Energy bills soar
The Independent reports that Labour is attacking the Coalition as the UK’s energy bills soar 21 per cent in three years
Britain’s household energy bills are rising faster than in most countries in the developed world, according to new research carried out by the House of Commons Library.
Based on figures from the Department of Energy and Climate Change, and using energy data from the EU and members states of the International Energy Agency based in Paris, UK consumers have faced three years of energy price rises experienced by only a handful of other countries.
Only Ireland, with an electricity price rise of 24.7 per cent, is above the UK’s 23.5 per cent hike. With electricity prices actually falling in Norway and Hungary, down by 16.5 and 17.7 per cent respectively, only South Korea and Germany have had rises close to the UK figure.
Most of the papers feature London Mayor Boris Johnson who, according to the Independent, could easily win a seat in the Commons.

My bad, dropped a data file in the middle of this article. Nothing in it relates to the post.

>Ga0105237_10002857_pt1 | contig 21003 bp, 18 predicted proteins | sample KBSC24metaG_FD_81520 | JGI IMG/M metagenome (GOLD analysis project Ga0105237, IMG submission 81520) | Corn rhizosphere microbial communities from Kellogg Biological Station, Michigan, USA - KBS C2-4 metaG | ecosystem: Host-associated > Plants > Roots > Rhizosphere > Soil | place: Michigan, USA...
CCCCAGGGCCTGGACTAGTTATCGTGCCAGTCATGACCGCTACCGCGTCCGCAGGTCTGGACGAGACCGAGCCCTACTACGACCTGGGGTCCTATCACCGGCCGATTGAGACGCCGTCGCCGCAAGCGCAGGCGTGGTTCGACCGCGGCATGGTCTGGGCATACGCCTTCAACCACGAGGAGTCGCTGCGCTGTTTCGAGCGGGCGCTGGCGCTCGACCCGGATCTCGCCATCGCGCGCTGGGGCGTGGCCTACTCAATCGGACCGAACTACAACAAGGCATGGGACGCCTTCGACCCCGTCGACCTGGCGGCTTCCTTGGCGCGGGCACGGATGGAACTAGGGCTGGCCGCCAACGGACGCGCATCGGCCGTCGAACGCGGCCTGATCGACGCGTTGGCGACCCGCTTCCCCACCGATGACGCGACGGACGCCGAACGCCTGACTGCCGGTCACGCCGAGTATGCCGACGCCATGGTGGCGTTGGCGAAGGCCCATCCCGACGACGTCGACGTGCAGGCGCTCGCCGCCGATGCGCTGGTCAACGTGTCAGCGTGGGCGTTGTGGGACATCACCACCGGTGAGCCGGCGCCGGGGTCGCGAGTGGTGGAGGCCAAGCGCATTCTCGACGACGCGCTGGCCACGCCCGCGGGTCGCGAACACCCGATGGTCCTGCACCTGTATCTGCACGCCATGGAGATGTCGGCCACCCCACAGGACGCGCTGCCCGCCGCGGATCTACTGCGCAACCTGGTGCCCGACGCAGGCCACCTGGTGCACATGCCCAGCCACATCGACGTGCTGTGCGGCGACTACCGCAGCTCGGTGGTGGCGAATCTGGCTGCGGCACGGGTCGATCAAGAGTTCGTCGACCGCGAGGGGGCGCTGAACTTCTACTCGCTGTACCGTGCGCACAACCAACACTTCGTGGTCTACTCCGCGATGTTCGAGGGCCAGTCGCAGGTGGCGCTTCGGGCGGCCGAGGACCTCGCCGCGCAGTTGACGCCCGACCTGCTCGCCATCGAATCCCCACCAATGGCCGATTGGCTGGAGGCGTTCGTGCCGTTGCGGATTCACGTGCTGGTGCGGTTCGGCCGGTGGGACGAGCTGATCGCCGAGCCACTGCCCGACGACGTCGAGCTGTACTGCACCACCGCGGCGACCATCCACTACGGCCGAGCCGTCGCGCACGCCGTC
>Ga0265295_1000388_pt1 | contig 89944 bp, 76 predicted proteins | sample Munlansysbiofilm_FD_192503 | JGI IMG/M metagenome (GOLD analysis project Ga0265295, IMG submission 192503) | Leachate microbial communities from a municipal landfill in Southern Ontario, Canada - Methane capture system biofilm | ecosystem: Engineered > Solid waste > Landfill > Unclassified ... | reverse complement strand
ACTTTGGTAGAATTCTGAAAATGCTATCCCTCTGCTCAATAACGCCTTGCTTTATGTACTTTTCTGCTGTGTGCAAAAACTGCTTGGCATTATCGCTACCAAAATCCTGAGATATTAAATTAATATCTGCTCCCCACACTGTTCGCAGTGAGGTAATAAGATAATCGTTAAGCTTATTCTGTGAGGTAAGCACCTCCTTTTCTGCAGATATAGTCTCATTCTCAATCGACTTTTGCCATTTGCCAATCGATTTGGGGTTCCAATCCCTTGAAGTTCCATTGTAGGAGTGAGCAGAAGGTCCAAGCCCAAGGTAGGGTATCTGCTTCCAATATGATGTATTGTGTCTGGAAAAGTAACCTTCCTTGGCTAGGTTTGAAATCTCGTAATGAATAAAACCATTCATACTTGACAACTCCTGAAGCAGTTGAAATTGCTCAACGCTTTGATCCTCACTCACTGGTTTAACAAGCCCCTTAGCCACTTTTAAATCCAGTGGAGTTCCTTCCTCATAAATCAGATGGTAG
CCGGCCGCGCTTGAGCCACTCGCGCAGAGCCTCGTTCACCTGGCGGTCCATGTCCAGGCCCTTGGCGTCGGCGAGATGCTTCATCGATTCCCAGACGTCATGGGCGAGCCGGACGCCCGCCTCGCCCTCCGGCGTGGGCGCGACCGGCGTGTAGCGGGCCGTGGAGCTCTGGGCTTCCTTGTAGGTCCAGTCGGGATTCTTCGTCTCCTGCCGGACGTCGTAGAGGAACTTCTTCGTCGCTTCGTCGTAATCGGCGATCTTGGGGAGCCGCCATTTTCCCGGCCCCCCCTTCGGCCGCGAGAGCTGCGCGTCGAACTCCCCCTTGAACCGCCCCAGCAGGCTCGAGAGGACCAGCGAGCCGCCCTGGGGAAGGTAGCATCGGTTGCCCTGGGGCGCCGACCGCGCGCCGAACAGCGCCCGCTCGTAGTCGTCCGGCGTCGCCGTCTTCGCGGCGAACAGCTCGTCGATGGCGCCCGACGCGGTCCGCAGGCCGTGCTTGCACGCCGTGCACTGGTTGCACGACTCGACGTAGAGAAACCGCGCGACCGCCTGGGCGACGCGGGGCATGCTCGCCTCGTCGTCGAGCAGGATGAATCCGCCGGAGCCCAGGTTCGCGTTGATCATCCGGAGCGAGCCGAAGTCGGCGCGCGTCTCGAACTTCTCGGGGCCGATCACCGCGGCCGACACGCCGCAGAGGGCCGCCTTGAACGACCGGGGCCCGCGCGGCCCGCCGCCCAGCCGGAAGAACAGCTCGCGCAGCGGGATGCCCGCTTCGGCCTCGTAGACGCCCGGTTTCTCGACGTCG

The Conservatives’ margin of victory in Uxbridge and South Ruislip would more than double if Boris Johnson were to be selected as the party’s candidate, according to a new poll.
The London mayor is thought to be considering the seat after finally confirming this month that he wants to return to the Commons at next year’s general election. Mr Johnson will step down as London Mayor in 2016.
The electoral magic that won him two terms is in evidence again in a survey by Lord Ashcroft. Lord Ashcroft, a Tory donor and former party vice-chairman, found in a poll of 1,000 constituents that the Tories would hold on to the seat vacated by John Randall by 42 per cent to 28 per cent over Labour if a general election were held tomorrow – a margin of 14 per cent. That margin would soar to 29 points if Mr Johnson were the candidate. Lord Ashcroft said: “The results show Boris’s unique ability both to galvanise Tories and appeal to supporters of other parties.”